Tag Archives: Life

Introvert, Extrovert or Ambivert? Quiet: The Power of Introverts in a World That Can’t Stop Talking

A recent book that got me thinking is Quiet: The Power of Introverts in a World That Can’t Stop Talking by Susan Cain. Really interesting read because I initially read it to better understand the introverts in my life. Interestingly, I discovered more about myself and how to interact with colleagues and loved ones better.

To most people I appear extroverted. To those whose known me for all of my life would say I am an extrovert. However, after reading this book, I tested to be an introvert. So I might be an “Ambivert” a personality trait including the qualities of both introversion and extraversion. So I found the Myers Brigg test and tested to be an introvert. So I dug out an old book to figure out what color my parachute was. Shockingly, the answers I used to give were different from how I would answer them now. So the color of my parachute is much different now that when I was college (yes, I’m a hoarder and somehow have my college copy too).

In the past decade my interests have moved from social gatherings to more intimate settings. My parties were replaced with yoga and mediation sessions. In the past few years, my large groups of friends were replaced with online communities that I led, assembled or connected. My dance music was replaced with old school jazz and eclectic world music. My daydreams of whirlwind international trips to metropolitan cities have satisfied with long secluded hikes in the California mountains and sea cliffs. My past anxieties of staying at home had been relieved somehow by my gardening, crocheting and art photography projects. Social media and my addiction to Instagram helps me continue me extrovert image, but if you count how often I’m with more than 1 person, its rare. Maybe I am a true Ambivert.

I found the most interesting parts of the book were the Extrovert Ideal and her observations on the differences between Asian Americans born and raised in America versus the ones who come here as adults. Comparing that to the Asians in Asia as observed by expats. The personality traits that each culture values and respects are drastically different. Leadership styles were in stark contrast of each other. Americans seem to value the extroverted leader and undervalue the introvert. Whereas in Asia the introvert’s calm demeanor seems to be the model f the rock solid leader.

As a Vietnamese-American born in Saigon and raised in Hawaii, which is officially America but it too has its own language and cultural identity. Assimilating was a bit confusing especially when my immigrants parents were trying their best to provide the basics. Between my extroverted “Tiger Mom” and extremely introverted father and the pulls of conforming to the Westernized social norms, it was a challenge. Needless to say, I straddled the introverted perfect grades bookworm as expected by the Tiger Mom with extroverted pursuits such as taking any leadership opportunity I was given. I’m not sure I ever figured out the balance between Eastern and Western cultures, hence my ambivert traits. So I ponder about the next generation.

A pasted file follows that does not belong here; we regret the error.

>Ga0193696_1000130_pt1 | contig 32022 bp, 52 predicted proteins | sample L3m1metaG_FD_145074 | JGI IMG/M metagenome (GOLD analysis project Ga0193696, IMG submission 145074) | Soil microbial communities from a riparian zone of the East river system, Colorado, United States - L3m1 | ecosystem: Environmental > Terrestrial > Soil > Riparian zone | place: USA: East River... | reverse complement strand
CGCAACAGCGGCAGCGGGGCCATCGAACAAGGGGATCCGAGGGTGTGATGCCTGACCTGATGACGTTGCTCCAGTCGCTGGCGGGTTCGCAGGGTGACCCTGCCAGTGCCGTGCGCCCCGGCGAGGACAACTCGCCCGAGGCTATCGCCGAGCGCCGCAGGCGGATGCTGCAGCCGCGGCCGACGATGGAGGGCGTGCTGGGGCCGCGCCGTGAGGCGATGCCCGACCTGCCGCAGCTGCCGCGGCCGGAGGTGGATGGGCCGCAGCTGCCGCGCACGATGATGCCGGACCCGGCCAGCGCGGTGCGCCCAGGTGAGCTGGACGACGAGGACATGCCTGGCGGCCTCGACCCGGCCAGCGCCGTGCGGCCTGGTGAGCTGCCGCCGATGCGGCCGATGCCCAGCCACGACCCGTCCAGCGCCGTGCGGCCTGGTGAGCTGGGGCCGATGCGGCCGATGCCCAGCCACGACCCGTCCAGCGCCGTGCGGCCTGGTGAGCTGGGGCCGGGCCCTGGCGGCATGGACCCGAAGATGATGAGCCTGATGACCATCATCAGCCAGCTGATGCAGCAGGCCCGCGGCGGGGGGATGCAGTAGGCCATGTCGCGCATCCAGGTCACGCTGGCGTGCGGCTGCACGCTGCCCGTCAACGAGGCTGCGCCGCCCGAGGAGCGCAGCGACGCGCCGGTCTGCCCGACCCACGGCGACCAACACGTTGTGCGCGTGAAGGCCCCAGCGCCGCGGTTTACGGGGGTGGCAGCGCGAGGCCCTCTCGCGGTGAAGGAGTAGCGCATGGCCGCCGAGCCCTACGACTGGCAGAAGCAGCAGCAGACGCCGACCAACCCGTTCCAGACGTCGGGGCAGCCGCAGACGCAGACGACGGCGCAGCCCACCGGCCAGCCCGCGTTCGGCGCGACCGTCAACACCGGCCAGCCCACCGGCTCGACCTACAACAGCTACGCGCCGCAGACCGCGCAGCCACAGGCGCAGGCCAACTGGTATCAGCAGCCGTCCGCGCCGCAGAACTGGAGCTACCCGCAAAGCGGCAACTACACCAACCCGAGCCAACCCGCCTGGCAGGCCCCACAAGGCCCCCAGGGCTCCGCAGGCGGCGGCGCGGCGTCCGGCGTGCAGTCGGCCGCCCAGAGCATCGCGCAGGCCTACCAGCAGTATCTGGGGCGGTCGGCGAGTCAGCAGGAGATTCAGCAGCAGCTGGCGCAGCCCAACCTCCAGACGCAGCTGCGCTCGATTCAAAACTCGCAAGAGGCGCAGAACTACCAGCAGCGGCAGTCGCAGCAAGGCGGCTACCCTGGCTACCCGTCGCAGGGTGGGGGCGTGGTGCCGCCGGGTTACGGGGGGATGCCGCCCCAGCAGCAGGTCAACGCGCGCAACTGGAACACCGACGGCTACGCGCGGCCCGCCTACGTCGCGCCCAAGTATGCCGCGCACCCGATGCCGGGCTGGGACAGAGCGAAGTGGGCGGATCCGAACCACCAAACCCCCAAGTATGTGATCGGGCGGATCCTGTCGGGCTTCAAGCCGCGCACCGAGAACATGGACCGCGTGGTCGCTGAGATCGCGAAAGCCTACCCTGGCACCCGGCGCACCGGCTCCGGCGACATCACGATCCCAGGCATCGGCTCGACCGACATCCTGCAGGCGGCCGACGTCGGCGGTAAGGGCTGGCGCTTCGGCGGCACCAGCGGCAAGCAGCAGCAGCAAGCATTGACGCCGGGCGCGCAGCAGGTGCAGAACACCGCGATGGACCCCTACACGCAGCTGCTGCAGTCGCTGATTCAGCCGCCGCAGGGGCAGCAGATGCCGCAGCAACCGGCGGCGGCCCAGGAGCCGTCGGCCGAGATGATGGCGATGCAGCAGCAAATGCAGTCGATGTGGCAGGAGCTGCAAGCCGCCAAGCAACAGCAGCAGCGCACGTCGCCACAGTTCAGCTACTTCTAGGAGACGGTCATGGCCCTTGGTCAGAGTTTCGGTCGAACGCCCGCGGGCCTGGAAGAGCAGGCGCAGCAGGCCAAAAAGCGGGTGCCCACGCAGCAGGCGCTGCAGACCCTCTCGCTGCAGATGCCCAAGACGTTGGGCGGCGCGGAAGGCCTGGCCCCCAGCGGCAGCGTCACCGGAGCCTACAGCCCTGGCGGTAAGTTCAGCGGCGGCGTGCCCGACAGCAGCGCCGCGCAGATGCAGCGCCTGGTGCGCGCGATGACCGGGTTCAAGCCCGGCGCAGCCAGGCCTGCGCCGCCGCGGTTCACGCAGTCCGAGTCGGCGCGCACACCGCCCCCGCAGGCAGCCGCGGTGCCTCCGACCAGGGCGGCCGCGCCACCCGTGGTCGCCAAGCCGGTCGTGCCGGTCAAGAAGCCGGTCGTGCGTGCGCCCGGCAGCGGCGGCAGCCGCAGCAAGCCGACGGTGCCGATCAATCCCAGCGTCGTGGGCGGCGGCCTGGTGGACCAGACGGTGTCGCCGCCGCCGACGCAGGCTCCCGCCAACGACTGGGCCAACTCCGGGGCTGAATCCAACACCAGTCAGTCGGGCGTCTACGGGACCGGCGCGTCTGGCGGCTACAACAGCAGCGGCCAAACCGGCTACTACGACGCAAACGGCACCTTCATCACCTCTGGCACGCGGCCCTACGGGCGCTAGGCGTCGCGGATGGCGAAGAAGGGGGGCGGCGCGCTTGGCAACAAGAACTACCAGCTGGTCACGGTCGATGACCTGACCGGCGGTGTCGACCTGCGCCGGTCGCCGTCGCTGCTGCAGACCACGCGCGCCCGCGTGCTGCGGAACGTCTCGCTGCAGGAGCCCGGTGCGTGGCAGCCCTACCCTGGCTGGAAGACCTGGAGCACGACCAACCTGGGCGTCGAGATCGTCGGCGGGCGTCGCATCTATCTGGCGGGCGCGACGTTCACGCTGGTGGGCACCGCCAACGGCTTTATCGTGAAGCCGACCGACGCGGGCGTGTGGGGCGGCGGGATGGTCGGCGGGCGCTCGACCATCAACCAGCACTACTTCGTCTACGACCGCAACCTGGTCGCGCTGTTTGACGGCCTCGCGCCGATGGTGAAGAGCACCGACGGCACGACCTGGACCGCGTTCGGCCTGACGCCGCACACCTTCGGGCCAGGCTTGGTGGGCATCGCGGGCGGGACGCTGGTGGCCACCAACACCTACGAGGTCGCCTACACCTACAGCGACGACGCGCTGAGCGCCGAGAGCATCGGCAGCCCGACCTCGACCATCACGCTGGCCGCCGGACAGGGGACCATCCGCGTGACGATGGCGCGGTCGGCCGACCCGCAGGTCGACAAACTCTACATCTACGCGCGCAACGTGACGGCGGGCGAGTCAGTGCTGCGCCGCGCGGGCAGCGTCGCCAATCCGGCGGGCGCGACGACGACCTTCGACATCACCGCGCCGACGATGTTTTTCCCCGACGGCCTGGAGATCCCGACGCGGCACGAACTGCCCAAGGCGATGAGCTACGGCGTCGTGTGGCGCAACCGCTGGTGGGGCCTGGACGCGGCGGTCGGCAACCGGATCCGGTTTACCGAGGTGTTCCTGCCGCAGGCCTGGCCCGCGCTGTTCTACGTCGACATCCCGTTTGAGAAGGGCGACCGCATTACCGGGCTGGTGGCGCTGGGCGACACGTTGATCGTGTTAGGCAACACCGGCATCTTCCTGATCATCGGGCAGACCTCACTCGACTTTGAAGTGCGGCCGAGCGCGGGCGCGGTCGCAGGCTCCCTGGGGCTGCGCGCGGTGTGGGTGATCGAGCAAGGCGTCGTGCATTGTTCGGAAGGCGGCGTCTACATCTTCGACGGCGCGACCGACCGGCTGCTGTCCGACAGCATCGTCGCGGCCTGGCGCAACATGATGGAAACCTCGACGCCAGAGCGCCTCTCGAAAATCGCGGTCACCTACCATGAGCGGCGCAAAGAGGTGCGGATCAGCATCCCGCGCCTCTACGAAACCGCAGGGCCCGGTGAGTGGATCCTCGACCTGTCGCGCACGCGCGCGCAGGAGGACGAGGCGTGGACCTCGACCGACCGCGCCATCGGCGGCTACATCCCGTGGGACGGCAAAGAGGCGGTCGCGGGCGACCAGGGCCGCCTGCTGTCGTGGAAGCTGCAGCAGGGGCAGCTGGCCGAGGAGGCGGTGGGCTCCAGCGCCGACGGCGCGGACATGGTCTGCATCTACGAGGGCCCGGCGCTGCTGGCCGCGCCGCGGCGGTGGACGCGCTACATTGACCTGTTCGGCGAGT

When it comes to the business world and preparing for the future, it’s undeniable that Asia is a powerhouse. Japan dominated the eighties and now China is the world’s superpower. Asia was booming while American were still going through our recession. So how do we help Americans and future generations prepare for the decades ahead where Asian and Asian style leadership will be valued. I remember being in Hawaii in the eighties, the Japanese businessmen were trying to learn English. Now it’s the opposite. It the Americans learning to assimilate to Chinese culture. We’d have to address this cultural difference if we are to compete in the future.

Greg Kidd, Jeffrey Paine, Peter Chen, Brian Wong, Andrew Chen (top) & Trip Adler

Men teaching the boys to fish – building a legacy vs. a tech startup

The proverb goes “Give a man a fish and you feed him for a day. Teach a man to fish and you feed him for a lifetime.” After several weeks of intense fishing lessons from some of Silicon Valley VIPs, founders and investors, it leads me to ask are you a man or are you a boy? Are you creating a tech startup hoping for a fat exit? Or are you a man building a legacy? In speaking with some of these high level achievers, the one biggest difference I noticed is their thinking. They don’t just see the trees but they see the forest. While people are asking them fundamental question on the building blocks of a successful startup, these men are scheme to build a legacy that will be resilient to the test of time and go way beyond them in this lifetime. While some are plotting their next step, these men are miles ahead.

What is the larger picture? What are the true questions you should be asking? If I am lucky enough to have a mentoring session with anyone I respect, I often ask questions that try to get in their head, behind their thinking, understand their decision making, their motivations, their inspirations, their strategies for the higher level questions, etc. Even if your startup isn’t going well and you will need to pivot later down the line or quit all together, the higher level advice is what will last you forever.  Realizing that these men probably already made enough money already, so what motivates them to continue? They are inspired to build a true legacy business. Pitch them what you have has what it takes, know your shit and back it up. They can tell a winner vs a loser from a mile away.

Be inspired by something true. Be motivated to make a change in the world. Live with intention. Build something you are truly passionate about. The pieces will fall into place if you keep working your ass off to create your own luck. Learn how to fish.